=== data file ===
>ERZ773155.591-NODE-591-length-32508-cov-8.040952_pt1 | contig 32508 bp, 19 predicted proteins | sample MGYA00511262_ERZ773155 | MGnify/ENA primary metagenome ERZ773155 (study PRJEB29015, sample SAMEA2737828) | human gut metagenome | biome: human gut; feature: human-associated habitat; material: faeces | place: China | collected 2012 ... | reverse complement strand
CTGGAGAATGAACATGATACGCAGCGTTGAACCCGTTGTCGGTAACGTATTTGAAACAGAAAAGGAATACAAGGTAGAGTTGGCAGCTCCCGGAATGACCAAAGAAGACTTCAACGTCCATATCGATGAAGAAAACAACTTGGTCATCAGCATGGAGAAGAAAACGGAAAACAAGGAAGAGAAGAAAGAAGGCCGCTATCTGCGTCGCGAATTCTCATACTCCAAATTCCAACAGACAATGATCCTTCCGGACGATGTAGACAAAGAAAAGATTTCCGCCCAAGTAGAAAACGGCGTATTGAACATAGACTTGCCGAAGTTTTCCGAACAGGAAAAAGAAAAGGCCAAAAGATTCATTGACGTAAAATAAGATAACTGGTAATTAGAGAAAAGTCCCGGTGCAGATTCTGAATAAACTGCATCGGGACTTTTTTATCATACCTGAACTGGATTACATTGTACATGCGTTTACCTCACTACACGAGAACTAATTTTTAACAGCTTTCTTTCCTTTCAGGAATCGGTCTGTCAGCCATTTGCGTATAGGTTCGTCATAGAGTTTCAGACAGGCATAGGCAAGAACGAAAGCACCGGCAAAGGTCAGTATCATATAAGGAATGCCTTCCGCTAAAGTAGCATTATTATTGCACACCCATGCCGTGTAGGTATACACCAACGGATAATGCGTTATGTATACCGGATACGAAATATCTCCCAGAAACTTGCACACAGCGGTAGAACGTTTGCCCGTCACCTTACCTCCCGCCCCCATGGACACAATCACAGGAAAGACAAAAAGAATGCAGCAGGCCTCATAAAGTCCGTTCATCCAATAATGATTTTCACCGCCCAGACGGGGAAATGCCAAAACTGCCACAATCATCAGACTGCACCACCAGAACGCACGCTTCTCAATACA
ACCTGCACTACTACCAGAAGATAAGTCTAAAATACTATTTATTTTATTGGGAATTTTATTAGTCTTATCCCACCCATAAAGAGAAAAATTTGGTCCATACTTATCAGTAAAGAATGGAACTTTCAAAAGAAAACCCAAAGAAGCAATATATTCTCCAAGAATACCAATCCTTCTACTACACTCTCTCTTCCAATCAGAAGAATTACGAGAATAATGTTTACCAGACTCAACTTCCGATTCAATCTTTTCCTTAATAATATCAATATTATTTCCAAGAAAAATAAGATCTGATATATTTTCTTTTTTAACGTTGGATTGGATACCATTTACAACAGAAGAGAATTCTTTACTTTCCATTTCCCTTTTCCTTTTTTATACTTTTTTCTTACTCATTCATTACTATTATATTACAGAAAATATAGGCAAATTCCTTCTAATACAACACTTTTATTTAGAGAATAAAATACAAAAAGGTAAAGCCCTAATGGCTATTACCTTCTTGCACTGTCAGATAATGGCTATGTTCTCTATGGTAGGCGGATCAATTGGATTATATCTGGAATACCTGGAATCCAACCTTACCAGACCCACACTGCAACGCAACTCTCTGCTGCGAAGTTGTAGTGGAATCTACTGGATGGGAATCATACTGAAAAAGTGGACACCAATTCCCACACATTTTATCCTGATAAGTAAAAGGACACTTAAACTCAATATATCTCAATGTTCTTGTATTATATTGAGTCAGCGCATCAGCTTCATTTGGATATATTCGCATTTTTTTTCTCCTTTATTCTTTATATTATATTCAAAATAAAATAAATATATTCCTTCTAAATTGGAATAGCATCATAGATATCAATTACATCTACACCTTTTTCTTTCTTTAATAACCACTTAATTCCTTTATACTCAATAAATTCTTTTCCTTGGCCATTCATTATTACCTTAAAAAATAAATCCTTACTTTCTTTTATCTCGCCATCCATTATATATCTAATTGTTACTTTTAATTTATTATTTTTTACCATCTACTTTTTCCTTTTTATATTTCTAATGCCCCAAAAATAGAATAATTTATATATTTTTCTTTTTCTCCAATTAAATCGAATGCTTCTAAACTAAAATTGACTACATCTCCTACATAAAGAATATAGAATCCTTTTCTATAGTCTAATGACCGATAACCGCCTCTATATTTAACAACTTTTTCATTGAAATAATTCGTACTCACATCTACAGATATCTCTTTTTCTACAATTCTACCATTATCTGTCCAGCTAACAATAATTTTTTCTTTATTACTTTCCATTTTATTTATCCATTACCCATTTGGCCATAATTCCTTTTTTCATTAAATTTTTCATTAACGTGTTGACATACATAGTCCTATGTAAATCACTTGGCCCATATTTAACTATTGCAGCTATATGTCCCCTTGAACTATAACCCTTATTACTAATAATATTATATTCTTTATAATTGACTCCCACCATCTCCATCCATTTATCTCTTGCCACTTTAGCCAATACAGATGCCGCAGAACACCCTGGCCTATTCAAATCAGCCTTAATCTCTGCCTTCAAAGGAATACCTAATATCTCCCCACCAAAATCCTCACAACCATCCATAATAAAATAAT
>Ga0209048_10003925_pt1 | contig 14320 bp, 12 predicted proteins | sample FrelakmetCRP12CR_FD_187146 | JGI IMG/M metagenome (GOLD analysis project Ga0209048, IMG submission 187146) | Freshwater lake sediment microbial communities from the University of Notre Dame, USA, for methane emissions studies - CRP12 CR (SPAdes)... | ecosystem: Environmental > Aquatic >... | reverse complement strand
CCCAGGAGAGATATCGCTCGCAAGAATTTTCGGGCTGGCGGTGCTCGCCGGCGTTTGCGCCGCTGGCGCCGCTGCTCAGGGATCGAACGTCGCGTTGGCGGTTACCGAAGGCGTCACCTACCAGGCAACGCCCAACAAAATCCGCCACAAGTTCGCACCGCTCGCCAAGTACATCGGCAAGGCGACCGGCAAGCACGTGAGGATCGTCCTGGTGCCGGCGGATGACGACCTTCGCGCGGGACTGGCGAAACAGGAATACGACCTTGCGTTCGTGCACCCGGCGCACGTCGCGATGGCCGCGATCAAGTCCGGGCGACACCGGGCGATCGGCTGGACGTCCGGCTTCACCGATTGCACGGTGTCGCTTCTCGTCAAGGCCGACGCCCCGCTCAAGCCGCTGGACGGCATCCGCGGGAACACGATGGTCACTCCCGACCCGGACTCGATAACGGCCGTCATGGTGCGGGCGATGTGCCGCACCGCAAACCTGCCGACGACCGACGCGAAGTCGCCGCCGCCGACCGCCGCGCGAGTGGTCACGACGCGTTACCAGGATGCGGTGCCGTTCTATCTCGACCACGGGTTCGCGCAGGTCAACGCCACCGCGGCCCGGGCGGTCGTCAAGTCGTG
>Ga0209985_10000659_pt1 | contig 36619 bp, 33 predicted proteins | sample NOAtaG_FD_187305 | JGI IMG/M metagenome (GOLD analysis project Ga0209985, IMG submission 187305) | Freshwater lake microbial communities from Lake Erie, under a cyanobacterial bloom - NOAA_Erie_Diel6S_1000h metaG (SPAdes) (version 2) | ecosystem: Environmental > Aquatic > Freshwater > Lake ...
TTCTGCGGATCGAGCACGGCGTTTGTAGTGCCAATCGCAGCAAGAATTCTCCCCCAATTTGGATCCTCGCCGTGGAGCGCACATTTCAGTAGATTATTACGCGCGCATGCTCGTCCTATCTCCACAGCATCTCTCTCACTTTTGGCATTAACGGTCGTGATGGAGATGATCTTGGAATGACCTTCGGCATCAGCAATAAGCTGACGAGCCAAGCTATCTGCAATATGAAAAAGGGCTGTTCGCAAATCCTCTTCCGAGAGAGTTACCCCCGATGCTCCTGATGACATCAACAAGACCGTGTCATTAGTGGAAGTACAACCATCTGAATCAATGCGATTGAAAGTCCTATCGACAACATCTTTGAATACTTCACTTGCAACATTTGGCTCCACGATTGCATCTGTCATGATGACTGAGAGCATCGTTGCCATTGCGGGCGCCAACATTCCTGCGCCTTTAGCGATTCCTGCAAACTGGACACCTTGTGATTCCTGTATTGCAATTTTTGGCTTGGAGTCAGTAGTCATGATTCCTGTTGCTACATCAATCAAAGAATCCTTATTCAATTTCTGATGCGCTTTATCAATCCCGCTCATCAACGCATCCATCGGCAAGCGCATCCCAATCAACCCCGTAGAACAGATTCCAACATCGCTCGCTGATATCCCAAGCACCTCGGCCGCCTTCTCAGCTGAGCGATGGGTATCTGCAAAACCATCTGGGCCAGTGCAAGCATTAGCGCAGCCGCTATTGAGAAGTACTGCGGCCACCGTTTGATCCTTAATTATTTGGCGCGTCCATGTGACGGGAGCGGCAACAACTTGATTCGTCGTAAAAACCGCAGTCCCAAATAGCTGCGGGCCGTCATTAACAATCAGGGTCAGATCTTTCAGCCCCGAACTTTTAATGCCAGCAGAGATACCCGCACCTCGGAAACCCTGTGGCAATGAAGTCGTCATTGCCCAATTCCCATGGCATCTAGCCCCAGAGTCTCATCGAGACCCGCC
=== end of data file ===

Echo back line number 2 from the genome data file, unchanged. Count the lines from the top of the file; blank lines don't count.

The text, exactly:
CTGGAGAATGAACATGATACGCAGCGTTGAACCCGTTGTCGGTAACGTATTTGAAACAGAAAAGGAATACAAGGTAGAGTTGGCAGCTCCCGGAATGACCAAAGAAGACTTCAACGTCCATATCGATGAAGAAAACAACTTGGTCATCAGCATGGAGAAGAAAACGGAAAACAAGGAAGAGAAGAAAGAAGGCCGCTATCTGCGTCGCGAATTCTCATACTCCAAATTCCAACAGACAATGATCCTTCCGGACGATGTAGACAAAGAAAAGATTTCCGCCCAAGTAGAAAACGGCGTATTGAACATAGACTTGCCGAAGTTTTCCGAACAGGAAAAAGAAAAGGCCAAAAGATTCATTGACGTAAAATAAGATAACTGGTAATTAGAGAAAAGTCCCGGTGCAGATTCTGAATAAACTGCATCGGGACTTTTTTATCATACCTGAACTGGATTACATTGTACATGCGTTTACCTCACTACACGAGAACTAATTTTTAACAGCTTTCTTTCCTTTCAGGAATCGGTCTGTCAGCCATTTGCGTATAGGTTCGTCATAGAGTTTCAGACAGGCATAGGCAAGAACGAAAGCACCGGCAAAGGTCAGTATCATATAAGGAATGCCTTCCGCTAAAGTAGCATTATTATTGCACACCCATGCCGTGTAGGTATACACCAACGGATAATGCGTTATGTATACCGGATACGAAATATCTCCCAGAAACTTGCACACAGCGGTAGAACGTTTGCCCGTCACCTTACCTCCCGCCCCCATGGACACAATCACAGGAAAGACAAAAAGAATGCAGCAGGCCTCATAAAGTCCGTTCATCCAATAATGATTTTCACCGCCCAGACGGGGAAATGCCAAAACTGCCACAATCATCAGACTGCACCACCAGAACGCACGCTTCTCAATACA